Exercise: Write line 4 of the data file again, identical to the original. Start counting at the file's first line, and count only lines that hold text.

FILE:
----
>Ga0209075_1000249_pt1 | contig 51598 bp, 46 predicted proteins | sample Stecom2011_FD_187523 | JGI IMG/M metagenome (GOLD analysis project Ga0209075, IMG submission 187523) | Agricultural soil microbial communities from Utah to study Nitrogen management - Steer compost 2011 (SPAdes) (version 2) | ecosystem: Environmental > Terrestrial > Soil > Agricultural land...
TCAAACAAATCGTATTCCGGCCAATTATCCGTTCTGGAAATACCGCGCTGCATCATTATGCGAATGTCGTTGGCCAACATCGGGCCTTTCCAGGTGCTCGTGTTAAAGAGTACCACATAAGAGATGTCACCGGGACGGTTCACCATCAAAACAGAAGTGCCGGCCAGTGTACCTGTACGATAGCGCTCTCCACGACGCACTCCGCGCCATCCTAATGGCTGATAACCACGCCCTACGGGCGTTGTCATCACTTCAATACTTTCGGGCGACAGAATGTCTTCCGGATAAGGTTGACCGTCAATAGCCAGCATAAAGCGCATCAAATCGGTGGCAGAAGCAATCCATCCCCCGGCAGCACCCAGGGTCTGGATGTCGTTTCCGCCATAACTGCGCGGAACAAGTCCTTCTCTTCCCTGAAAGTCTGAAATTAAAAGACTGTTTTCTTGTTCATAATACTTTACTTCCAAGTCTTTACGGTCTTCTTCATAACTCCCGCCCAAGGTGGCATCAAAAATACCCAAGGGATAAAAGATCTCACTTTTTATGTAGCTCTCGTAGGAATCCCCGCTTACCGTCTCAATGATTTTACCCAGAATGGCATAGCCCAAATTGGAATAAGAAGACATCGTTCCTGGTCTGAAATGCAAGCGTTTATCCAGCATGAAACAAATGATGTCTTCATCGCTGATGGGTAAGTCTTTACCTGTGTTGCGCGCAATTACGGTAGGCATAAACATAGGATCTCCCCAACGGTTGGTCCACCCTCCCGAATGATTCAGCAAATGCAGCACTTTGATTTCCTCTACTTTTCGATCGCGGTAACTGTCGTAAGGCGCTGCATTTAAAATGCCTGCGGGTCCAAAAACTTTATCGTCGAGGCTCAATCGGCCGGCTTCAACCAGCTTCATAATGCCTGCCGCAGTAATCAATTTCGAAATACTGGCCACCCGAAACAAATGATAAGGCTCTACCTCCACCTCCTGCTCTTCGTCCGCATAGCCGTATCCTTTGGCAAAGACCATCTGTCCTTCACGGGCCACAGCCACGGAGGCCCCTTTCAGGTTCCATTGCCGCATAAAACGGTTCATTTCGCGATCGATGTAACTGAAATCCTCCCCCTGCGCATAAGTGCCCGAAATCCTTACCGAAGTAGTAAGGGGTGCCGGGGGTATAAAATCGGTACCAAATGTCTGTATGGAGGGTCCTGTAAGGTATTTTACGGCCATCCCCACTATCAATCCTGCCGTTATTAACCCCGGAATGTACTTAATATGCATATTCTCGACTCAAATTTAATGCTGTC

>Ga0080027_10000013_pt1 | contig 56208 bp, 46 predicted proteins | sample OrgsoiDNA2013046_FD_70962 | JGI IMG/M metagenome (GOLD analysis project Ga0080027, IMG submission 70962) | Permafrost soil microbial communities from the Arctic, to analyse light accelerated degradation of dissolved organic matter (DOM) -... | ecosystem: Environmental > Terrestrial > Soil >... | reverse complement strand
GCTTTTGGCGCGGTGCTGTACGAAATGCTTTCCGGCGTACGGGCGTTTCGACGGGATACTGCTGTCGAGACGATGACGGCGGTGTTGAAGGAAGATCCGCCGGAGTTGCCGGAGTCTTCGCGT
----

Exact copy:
GCTTTTGGCGCGGTGCTGTACGAAATGCTTTCCGGCGTACGGGCGTTTCGACGGGATACTGCTGTCGAGACGATGACGGCGGTGTTGAAGGAAGATCCGCCGGAGTTGCCGGAGTCTTCGCGT